Access to the bow area is around the cabin sides – the pontoons are a comfortable walkway. A small ledge with non-slip surface extends either side of the hardtop, and numerous grab-handles add to the safety.

Once there the over-side bow rail helps keep you safe. Access through the forward hatch is, of course, also an option. An electric windlass takes care of anchoring duties, with a Boss galvanised anchor fitted into a conventional bowsprit. In the usual Smuggler style the windlass is hidden under a neat
hatch cover.

PERFORMANCE
The twin Yamaha 150hp outboards are at the top end of rated horsepower for this hull – and they are superb. The engines are counter-rotating, ensuring the boat tracks straight at all speeds.

Power steering makes handling a one-finger job, and she’s extremely responsive to the helm. We could let go the helm to have her track straight and true, or the lightest touch would have her respond as required. The trim tabs felt redundant on this boat – the twin engines tend to counteract any imbalance.

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Performance is eye-watering to say the least. Despite the slightly choppy conditions, we got her up to nearly 50 knots (57mph or 90kph) with two people and about a third of a tank of fuel on board.

This was still a few revs short of what she is capable of, according to Smuggler’s Dave Pringle. He has recorded 52 knots (60mph or nearly 100km/h) in ideal conditions.

At that speed the pair of 2.8 litre in-line, four cylinder Yamaha’s were thirsty beasts, and the underfloor 400-litre fuel tank would only sustain a few hours running flat-out. But throttle back to a more moderate 3,500rpm and she cruises along at 25 knots with a range of over 250 nautical miles.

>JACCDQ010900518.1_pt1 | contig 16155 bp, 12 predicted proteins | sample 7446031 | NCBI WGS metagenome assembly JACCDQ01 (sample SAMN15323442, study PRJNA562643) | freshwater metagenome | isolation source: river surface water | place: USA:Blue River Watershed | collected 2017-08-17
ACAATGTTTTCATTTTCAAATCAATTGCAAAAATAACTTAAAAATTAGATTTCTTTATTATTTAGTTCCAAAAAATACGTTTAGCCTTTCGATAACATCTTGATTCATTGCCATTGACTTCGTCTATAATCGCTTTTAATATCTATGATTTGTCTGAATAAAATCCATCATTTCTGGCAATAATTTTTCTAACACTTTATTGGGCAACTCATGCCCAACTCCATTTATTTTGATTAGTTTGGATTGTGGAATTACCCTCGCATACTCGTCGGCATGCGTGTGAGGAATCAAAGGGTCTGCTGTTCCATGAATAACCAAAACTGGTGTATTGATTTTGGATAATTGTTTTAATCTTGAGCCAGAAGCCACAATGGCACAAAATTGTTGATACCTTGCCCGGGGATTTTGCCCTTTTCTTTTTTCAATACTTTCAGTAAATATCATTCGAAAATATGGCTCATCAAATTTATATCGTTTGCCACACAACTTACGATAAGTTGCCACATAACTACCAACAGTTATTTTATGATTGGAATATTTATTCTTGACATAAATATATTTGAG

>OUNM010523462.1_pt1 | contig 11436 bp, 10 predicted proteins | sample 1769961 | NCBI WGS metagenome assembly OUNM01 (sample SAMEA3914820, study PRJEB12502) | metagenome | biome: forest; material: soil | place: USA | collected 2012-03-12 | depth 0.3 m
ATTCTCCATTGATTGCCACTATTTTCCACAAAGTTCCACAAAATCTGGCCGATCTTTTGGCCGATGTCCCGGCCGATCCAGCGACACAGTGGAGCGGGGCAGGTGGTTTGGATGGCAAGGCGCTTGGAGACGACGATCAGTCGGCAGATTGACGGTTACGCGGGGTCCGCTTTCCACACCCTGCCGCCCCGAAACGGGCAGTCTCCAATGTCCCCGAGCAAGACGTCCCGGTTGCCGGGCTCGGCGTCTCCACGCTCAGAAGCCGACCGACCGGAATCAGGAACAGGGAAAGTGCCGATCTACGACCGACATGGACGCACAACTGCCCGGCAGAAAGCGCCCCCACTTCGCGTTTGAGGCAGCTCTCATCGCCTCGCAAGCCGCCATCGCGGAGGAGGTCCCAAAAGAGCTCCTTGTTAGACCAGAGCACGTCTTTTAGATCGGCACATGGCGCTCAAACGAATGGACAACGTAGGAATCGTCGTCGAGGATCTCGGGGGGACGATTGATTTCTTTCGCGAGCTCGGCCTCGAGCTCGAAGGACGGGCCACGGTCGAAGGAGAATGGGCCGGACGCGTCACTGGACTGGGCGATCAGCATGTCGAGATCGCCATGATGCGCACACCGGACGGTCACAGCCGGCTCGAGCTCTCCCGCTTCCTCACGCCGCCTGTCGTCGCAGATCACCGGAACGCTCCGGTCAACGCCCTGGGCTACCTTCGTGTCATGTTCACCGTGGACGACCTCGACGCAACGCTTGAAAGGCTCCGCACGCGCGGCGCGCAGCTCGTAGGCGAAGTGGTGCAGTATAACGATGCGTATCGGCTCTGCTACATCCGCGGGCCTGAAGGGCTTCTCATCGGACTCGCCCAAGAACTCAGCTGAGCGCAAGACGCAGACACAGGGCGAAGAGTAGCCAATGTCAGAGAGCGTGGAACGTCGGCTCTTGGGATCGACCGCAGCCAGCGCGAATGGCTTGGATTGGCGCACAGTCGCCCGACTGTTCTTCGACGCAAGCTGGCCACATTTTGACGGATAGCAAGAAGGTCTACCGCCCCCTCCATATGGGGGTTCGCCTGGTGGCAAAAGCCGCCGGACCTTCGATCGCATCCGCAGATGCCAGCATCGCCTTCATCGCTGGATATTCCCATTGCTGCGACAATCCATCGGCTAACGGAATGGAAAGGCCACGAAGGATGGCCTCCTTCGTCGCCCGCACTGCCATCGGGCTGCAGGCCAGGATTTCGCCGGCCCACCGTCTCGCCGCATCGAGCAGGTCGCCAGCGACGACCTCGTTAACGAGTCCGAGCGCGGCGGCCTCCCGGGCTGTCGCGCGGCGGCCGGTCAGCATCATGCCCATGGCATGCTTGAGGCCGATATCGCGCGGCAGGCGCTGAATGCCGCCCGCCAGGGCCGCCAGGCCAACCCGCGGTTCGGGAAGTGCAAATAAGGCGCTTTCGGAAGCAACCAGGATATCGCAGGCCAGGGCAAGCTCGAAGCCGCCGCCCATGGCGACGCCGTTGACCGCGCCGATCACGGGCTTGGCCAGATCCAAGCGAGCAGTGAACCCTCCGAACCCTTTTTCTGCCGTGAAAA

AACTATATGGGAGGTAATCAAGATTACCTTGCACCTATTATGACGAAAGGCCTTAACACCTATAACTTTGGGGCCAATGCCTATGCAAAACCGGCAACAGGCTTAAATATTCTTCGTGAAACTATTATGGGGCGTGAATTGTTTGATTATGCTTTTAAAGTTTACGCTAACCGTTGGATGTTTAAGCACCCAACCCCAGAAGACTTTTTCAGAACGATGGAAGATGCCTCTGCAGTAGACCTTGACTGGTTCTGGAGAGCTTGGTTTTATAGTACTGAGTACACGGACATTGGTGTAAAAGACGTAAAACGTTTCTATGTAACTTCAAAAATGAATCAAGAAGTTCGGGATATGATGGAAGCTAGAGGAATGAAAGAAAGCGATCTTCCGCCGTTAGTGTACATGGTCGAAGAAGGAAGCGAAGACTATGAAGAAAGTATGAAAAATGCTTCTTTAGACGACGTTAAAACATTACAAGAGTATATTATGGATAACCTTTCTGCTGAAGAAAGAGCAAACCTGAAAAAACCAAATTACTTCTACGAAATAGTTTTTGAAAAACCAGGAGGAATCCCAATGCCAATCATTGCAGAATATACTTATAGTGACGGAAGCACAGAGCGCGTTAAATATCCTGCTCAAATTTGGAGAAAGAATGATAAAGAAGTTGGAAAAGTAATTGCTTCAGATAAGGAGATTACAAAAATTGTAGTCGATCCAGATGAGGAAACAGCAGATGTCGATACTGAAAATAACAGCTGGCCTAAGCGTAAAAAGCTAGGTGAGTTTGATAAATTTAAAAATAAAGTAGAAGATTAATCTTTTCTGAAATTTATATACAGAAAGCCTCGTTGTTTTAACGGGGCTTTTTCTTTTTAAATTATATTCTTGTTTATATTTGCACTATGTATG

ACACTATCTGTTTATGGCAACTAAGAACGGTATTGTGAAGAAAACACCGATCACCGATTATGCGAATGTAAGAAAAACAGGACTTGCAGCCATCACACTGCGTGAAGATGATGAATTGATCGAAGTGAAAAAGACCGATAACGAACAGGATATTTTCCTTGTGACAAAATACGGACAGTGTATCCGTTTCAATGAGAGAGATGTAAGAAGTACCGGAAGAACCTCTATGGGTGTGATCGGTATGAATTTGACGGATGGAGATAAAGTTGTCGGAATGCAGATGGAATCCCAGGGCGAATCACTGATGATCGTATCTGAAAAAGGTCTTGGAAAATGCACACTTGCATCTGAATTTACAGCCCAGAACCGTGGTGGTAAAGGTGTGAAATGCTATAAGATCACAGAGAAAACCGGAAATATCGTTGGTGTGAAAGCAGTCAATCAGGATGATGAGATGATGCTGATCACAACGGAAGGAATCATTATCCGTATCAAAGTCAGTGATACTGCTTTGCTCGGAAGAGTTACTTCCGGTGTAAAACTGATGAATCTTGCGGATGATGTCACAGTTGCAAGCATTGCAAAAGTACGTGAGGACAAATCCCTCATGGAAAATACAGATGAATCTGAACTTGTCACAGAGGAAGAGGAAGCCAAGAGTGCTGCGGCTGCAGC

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Like most planing boats she has a fairly flat consumption curve, and there is little difference in fuel usage per nautical mile between 20 knots and 35 knots. Only once the engines run higher than 5,000rpm do they start drinking more heavily.

With the hull rated for between 200 and 300hp, other engine options are available. While a single engine would be cheaper, both in terms of initial outlay and maintenance, anyone who travels far out will appreciate the peace of mind that comes with having a twin rig.

And the performance of a pair, both at the top-end and when manoeuvring at low speed, means that most people who’ve become converts to a twin configuration will not switch back.

At low speed, she manoeuvres beautifully, with the two engines again allowing tricks (like rotating on her own axis). The pontoons settle on the water at rest, offering superb stability. Anyone who has tried to overnight in a slightly windy anchorage will appreciate the benefit of the big Hypalon tubes.

Despite the big pontoons she is relatively light. Trailerable weight is around 2,160kg. This makes her a far easier towing proposition than a similar-sized all-GRP boat. On her braked, galvanised DMW tandem trailer she’s within the capabilities of a modest towing vehicle. But she does stand 3.1m high to the top of the rocket launcher, so you’ll require a high-roof carport or garage to keep her under cover.

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Smuggler Marine has once again produced an exceptional boat, finished to the usual impeccable standard. With a five-year warranty on the hull and tubes, the brass keel strip, the extra reinforcing in high-wear areas around the tubes, and the five-year extended warranty on the Yamahas – this boat is built to last.

My only concern is that she may be too slick to be used as a hard-core fishing machine. She would, though, be a fantastic, safe family boat.

Prices start from $133,000 for the hardtop version of the Strata 820, excluding engine(s). Price as tested $235,280, including the trailer and twin Yamahas.